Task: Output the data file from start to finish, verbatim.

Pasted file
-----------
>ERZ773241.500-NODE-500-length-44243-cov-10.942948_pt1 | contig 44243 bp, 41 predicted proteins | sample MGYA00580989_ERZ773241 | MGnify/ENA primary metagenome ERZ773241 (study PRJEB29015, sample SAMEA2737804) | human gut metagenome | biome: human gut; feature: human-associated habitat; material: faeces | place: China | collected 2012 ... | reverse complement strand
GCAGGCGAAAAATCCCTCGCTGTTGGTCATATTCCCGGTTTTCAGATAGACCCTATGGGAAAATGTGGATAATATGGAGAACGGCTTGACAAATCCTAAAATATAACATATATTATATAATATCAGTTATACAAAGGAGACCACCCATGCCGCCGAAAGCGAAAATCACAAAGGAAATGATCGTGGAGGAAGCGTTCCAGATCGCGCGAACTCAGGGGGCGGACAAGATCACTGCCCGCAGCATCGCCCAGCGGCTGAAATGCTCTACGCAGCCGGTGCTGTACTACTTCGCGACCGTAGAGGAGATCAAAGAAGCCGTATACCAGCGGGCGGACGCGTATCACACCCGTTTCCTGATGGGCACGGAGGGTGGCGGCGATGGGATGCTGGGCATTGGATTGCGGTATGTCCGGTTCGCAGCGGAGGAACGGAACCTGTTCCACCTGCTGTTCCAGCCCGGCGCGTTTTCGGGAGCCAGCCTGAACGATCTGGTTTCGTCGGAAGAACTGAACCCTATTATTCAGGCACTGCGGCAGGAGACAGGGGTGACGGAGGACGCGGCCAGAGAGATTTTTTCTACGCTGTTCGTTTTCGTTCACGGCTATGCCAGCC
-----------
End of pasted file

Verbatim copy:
>ERZ773241.500-NODE-500-length-44243-cov-10.942948_pt1 | contig 44243 bp, 41 predicted proteins | sample MGYA00580989_ERZ773241 | MGnify/ENA primary metagenome ERZ773241 (study PRJEB29015, sample SAMEA2737804) | human gut metagenome | biome: human gut; feature: human-associated habitat; material: faeces | place: China | collected 2012 ... | reverse complement strand
GCAGGCGAAAAATCCCTCGCTGTTGGTCATATTCCCGGTTTTCAGATAGACCCTATGGGAAAATGTGGATAATATGGAGAACGGCTTGACAAATCCTAAAATATAACATATATTATATAATATCAGTTATACAAAGGAGACCACCCATGCCGCCGAAAGCGAAAATCACAAAGGAAATGATCGTGGAGGAAGCGTTCCAGATCGCGCGAACTCAGGGGGCGGACAAGATCACTGCCCGCAGCATCGCCCAGCGGCTGAAATGCTCTACGCAGCCGGTGCTGTACTACTTCGCGACCGTAGAGGAGATCAAAGAAGCCGTATACCAGCGGGCGGACGCGTATCACACCCGTTTCCTGATGGGCACGGAGGGTGGCGGCGATGGGATGCTGGGCATTGGATTGCGGTATGTCCGGTTCGCAGCGGAGGAACGGAACCTGTTCCACCTGCTGTTCCAGCCCGGCGCGTTTTCGGGAGCCAGCCTGAACGATCTGGTTTCGTCGGAAGAACTGAACCCTATTATTCAGGCACTGCGGCAGGAGACAGGGGTGACGGAGGACGCGGCCAGAGAGATTTTTTCTACGCTGTTCGTTTTCGTTCACGGCTATGCCAGCC